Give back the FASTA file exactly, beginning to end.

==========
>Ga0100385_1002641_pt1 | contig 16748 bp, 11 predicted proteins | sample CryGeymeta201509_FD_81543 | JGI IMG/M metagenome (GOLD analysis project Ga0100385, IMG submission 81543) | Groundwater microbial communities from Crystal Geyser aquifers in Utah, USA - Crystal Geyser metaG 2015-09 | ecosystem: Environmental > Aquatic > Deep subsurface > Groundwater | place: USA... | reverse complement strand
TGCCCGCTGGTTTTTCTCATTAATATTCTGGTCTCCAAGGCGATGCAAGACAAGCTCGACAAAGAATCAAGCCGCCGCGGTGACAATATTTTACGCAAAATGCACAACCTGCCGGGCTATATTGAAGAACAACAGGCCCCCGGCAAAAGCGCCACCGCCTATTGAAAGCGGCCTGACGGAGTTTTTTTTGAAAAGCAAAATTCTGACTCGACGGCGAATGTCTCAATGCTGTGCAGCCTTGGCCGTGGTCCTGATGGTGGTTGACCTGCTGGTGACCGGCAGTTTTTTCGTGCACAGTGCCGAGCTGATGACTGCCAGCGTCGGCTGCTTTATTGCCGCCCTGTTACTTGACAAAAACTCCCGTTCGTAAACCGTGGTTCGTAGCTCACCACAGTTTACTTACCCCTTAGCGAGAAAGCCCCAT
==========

>Ga0100385_1002641_pt1 | contig 16748 bp, 11 predicted proteins | sample CryGeymeta201509_FD_81543 | JGI IMG/M metagenome (GOLD analysis project Ga0100385, IMG submission 81543) | Groundwater microbial communities from Crystal Geyser aquifers in Utah, USA - Crystal Geyser metaG 2015-09 | ecosystem: Environmental > Aquatic > Deep subsurface > Groundwater | place: USA... | reverse complement strand
TGCCCGCTGGTTTTTCTCATTAATATTCTGGTCTCCAAGGCGATGCAAGACAAGCTCGACAAAGAATCAAGCCGCCGCGGTGACAATATTTTACGCAAAATGCACAACCTGCCGGGCTATATTGAAGAACAACAGGCCCCCGGCAAAAGCGCCACCGCCTATTGAAAGCGGCCTGACGGAGTTTTTTTTGAAAAGCAAAATTCTGACTCGACGGCGAATGTCTCAATGCTGTGCAGCCTTGGCCGTGGTCCTGATGGTGGTTGACCTGCTGGTGACCGGCAGTTTTTTCGTGCACAGTGCCGAGCTGATGACTGCCAGCGTCGGCTGCTTTATTGCCGCCCTGTTACTTGACAAAAACTCCCGTTCGTAAACCGTGGTTCGTAGCTCACCACAGTTTACTTACCCCTTAGCGAGAAAGCCCCAT